Examining The Case For Reserve Pooling In East Asia: Empirical Analysis
AbstractTwo features of East Asia’s recovery from the financial turmoil of 1997- 98 appear to be rather paradoxical. First, the regional economies (except Hong Kong, China and Malaysia) have allowed a relatively greater albeit modest degree of variability of their currencies according to market conditions. Second, the regional monetary authorities have simultaneously appeared keen on bolstering reserves to historically high levels. This paper examines the subject of reserve management in the broader context of monetary cooperation in East Asia. The paper briefly reviews the factors that go into the determination of “optimal reserves” in general, and specifically in the case of East Asia. It then goes on to investigate the gains, if any, to be reaped if the East Asian economies were to pool their reserves. [Working Paper No. 15]
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East Asia; Financial turmoil; Hong Kong; China; Malaysia; Optimal Reserves; monetary authorities;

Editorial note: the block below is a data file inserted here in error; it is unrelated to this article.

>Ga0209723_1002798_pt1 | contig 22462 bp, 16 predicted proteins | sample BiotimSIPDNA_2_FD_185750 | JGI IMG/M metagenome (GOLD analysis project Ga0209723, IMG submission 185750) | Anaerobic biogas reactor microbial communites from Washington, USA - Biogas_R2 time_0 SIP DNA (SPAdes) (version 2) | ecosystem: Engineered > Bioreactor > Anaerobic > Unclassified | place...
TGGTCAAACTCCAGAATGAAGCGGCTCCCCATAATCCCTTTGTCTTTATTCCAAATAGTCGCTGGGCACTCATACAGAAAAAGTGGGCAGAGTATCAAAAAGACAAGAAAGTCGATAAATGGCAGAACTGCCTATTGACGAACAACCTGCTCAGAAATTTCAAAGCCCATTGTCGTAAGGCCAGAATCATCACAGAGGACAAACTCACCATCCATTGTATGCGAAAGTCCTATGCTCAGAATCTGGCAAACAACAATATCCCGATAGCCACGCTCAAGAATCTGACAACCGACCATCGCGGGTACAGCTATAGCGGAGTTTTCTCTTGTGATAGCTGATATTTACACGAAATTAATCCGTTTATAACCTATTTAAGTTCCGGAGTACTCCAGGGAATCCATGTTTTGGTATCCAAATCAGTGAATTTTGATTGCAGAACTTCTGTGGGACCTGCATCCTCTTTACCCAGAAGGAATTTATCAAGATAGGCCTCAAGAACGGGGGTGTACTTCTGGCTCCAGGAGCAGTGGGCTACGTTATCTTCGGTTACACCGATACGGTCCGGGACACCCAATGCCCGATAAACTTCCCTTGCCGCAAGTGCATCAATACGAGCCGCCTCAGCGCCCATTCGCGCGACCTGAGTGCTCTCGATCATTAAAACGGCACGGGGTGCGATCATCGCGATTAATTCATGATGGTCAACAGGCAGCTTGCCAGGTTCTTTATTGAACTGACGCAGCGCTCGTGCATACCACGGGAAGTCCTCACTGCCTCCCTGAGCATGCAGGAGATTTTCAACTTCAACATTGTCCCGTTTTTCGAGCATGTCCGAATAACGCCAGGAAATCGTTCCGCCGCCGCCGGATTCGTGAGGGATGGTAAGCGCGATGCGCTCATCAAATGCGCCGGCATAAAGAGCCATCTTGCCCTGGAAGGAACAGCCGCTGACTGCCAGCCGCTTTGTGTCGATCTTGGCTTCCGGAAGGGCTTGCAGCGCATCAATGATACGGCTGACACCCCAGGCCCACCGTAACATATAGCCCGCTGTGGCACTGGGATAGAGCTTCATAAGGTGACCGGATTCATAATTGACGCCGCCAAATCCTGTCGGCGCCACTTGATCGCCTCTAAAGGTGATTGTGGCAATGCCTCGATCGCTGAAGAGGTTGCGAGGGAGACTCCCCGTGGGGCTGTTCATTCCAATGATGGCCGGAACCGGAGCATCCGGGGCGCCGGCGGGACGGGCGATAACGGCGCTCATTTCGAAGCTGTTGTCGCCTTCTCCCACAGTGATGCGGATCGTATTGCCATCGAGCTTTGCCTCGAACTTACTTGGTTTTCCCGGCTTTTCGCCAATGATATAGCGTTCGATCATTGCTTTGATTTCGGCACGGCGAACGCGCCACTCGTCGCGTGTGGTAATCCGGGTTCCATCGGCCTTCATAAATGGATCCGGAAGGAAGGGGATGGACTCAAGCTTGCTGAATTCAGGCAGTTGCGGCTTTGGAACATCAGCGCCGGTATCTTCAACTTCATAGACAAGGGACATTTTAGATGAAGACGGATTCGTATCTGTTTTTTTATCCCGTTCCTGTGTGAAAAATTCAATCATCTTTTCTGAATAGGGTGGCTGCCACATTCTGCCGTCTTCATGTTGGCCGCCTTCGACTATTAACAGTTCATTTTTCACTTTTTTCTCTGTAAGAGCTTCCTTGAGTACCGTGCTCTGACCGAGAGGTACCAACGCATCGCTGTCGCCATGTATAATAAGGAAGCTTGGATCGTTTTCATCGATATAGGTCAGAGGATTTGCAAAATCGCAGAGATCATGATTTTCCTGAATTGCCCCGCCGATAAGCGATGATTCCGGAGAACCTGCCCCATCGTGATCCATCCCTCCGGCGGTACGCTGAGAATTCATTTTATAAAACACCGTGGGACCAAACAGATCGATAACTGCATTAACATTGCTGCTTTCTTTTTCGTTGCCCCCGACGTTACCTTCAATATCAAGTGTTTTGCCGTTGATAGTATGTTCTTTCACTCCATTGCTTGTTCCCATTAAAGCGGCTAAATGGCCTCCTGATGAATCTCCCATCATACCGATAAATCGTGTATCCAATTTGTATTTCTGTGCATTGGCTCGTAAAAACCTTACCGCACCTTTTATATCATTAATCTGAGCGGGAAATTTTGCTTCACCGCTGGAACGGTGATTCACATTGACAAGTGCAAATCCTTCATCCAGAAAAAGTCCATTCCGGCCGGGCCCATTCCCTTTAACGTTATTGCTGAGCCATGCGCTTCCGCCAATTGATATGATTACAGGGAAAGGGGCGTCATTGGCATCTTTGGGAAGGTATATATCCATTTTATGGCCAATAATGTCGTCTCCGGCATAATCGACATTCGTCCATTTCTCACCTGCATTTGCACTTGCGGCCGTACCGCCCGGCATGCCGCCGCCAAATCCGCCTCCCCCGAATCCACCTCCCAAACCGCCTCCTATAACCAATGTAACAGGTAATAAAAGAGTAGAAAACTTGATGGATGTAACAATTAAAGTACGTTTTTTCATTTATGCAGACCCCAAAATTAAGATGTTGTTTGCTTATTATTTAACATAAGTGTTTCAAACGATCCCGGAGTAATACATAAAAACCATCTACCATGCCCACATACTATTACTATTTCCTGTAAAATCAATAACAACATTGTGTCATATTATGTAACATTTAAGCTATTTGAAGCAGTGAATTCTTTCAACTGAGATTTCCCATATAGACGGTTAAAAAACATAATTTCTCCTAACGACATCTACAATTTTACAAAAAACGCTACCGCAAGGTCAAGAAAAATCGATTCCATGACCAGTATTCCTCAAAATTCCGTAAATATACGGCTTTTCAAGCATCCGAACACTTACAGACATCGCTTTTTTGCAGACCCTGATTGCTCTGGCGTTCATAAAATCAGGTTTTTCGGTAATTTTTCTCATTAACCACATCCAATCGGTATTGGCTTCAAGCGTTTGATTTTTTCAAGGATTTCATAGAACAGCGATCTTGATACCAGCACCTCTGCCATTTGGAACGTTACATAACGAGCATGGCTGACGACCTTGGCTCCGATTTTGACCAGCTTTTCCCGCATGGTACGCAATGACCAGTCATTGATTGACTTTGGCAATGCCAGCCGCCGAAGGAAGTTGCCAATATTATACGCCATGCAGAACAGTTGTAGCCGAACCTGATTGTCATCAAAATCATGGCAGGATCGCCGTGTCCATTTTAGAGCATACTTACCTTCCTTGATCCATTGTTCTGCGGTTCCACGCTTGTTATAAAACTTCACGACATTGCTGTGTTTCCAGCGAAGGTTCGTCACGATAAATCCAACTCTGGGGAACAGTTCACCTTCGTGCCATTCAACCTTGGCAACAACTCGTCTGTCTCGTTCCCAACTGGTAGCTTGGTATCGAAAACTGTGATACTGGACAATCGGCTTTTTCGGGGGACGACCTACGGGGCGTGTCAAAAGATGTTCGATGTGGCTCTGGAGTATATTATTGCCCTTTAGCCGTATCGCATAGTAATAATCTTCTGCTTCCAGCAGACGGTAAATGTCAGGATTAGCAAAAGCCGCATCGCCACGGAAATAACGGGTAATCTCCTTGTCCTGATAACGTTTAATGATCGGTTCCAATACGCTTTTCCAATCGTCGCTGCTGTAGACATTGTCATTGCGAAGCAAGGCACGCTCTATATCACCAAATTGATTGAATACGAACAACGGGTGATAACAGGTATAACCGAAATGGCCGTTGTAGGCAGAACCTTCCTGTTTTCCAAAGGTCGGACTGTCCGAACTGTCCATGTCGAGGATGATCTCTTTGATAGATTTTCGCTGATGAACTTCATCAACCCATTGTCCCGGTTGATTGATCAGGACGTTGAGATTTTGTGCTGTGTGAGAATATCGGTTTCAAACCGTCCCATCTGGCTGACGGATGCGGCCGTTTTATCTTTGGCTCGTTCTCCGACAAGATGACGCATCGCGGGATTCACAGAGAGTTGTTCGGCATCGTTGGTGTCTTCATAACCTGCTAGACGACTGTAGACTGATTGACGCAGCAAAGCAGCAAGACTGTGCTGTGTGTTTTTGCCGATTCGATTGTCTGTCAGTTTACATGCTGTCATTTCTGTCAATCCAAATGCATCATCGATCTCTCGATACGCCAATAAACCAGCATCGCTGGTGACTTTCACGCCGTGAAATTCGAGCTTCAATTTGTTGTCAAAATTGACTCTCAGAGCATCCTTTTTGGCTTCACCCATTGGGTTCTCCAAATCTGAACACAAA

Other versions of this item:
- Ramkishen Rajan & Reza Siregar & Graham Bird, 2003. "Examining the case for Reserve Pooling in East Asia: Empirical Analysis," Centre for International Economic Studies Working Papers 2003-23, University of Adelaide, Centre for International Economic Studies.
- E58 - Macroeconomics and Monetary Economics - - Monetary Policy, Central Banking, and the Supply of Money and Credit - - - Central Banks and Their Policies
- F31 - International Economics - - International Finance - - - Foreign Exchange
- F33 - International Economics - - International Finance - - - International Monetary Arrangements and Institutions
- F42 - International Economics - - Macroeconomic Aspects of International Trade and Finance - - - International Policy Coordination and Transmission
This paper has been announced in the following NEP Reports:
- NEP-ALL-2010-07-31 (All new papers)
- NEP-IFN-2010-07-31 (International Finance)
- NEP-MON-2010-07-31 (Monetary Economics)
- NEP-SEA-2010-07-31 (South East Asia)
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